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16 Men to Organize Co-operation

28th December 1956
Page 33
Page 33, 28th December 1956 — 16 Men to Organize Co-operation
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Which of the following most accurately describes the problem?

QIXTEEN area-nominated representa tives on the national executive committee of the Road Haulage Association have been formed into a sub-committee to consider ways of promoting co-operation among the members. The views of the area committees on the subject will be submitted to them. This action gives effect to a resolution passed at the Bournemouth conference in October.

Mr. J. A. B. Stimpson, Mr. G. C. Harvey, Mr. W. Bridge and Mr. J. Hewson, all of whom have agricultural interests, have been appointed to negotiate on behalf of the R.H.A. with the National Farmers' Union on the question of the abuse of C licences by farmers. This was another question raisee at Bournemouth.

At a meeting of the R.H.A. national executive committee last week, it was reported that the Association of Chief Police Officers had undertaken to bring to the notice of chief constables the dispute on the marking of speed and weight on articulated vehicles having tractors weighing under 3 tons. Operators have been prosecuted for not having their vehicles marked in this way, but the R.H.A. hold that the law does not require it.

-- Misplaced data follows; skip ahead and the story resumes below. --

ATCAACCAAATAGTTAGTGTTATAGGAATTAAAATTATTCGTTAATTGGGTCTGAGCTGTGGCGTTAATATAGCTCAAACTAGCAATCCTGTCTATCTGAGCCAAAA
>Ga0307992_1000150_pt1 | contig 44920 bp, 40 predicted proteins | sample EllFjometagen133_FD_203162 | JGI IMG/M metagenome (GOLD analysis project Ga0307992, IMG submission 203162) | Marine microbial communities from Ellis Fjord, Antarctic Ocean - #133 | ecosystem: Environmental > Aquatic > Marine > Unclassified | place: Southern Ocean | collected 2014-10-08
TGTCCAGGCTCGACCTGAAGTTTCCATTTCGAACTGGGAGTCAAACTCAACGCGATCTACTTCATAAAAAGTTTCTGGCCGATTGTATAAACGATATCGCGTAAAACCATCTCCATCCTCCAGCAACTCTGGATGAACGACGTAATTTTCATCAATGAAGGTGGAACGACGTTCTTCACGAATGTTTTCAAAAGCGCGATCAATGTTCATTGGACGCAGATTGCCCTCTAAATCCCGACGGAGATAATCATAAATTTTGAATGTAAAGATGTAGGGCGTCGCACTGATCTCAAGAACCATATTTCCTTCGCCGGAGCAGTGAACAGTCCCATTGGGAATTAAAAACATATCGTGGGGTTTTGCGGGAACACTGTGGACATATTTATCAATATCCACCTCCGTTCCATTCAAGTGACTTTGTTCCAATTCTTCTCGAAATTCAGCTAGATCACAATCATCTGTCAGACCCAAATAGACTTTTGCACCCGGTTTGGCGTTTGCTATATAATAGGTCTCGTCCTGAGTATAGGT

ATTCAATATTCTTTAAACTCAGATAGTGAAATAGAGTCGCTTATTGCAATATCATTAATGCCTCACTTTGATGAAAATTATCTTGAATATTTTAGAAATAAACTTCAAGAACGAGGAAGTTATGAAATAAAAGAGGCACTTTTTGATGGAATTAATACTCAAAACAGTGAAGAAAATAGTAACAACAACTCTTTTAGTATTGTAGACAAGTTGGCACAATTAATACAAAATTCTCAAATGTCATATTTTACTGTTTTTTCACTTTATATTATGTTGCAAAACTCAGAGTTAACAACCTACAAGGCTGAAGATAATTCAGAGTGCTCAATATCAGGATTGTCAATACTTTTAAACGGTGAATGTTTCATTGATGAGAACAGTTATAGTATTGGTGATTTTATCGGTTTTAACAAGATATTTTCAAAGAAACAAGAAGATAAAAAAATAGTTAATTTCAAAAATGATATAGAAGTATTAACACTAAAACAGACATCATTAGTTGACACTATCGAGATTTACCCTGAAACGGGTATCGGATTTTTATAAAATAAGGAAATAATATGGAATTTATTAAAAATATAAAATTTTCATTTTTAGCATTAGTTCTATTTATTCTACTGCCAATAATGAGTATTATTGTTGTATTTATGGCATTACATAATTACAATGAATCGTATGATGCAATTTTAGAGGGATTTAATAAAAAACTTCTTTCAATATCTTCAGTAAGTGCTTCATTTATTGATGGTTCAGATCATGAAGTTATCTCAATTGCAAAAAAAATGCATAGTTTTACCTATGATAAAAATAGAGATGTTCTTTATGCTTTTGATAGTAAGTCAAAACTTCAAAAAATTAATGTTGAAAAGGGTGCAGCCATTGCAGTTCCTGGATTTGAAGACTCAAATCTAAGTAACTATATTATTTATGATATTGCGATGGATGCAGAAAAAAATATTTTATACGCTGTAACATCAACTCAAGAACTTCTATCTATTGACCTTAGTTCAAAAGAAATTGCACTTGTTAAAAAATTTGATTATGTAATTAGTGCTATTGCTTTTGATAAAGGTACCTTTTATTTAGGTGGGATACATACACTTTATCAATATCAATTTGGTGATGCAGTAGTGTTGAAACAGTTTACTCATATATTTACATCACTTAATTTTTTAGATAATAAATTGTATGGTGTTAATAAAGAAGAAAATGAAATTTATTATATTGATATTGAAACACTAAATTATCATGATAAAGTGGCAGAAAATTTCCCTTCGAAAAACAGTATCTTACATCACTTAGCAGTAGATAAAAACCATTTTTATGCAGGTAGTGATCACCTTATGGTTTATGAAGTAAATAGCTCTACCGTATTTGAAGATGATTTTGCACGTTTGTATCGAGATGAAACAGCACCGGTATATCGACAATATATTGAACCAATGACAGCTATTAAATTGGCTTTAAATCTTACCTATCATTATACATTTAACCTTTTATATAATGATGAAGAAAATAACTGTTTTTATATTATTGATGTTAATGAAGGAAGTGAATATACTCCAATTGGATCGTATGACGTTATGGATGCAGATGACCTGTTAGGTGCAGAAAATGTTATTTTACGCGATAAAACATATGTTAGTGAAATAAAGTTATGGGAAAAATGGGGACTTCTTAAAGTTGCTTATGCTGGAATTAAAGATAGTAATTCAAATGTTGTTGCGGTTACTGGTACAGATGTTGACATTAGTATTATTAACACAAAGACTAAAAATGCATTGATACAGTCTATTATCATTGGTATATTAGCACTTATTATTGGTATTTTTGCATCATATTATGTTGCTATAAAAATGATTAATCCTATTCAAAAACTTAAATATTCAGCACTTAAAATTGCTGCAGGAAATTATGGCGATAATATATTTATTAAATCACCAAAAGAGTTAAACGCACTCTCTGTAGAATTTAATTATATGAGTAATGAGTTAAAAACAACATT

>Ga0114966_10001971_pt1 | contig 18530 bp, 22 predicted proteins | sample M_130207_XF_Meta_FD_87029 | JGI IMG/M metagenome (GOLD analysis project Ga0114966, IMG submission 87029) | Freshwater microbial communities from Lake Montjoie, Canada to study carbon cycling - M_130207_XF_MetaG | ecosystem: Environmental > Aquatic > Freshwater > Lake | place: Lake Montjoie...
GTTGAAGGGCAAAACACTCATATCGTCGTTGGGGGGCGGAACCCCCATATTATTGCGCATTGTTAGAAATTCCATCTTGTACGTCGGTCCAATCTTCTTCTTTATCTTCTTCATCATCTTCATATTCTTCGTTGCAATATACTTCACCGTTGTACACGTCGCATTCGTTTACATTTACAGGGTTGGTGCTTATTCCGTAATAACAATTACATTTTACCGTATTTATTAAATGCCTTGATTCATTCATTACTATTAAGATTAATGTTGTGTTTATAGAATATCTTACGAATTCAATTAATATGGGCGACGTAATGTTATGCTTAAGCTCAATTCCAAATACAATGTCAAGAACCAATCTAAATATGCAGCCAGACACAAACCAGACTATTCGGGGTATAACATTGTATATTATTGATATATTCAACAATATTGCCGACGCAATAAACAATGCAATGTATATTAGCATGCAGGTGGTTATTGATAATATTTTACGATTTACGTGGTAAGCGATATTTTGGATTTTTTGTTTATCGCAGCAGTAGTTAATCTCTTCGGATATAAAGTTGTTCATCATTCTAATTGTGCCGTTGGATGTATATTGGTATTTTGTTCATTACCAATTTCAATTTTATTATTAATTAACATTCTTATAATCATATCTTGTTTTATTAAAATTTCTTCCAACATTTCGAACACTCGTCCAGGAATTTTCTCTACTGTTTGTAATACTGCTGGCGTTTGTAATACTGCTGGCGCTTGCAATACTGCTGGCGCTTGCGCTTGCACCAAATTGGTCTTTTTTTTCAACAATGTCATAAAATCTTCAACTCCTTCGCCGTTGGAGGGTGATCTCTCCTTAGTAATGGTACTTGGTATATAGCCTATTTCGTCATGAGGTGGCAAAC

Several areas submitted a strong resolution complaining about Government generosity to the railways in providing finance. Some members spoke bitterly of the exclusion of road haulage premises from the benefit of de-rating which, they pointed out, was conferred on the railways and some industrial concerns.


FOLLOWING the approval of the council • and the Metropolitan Section, a West Middlesex Group of the Institute of Transport has been formed. Mr. Keith Granville, commercial director of British Overseas Airways Corporation, is chairman. Members of the Institute who are employed or live in the county west of a line through Kew Bridge and Pinner may join the group.

According to the annual report of the Institute, there were 9,329 members at the end of September. This was an increase of 105 over the previous year's figure.

Good progress was being made with inquiries into the possibility of establishing a readership and research fellowships in transport economics and organization at Oxford University.


THE Minister of Transport has ordered a public inquiry to be held into Birmingham Corporation's plan to ban peak-hour parking near 30 city road junctions. The inquiry will be -held in Birmingham on January 10 and 11. Several transport and trading associations have lodged objections to the proposals.

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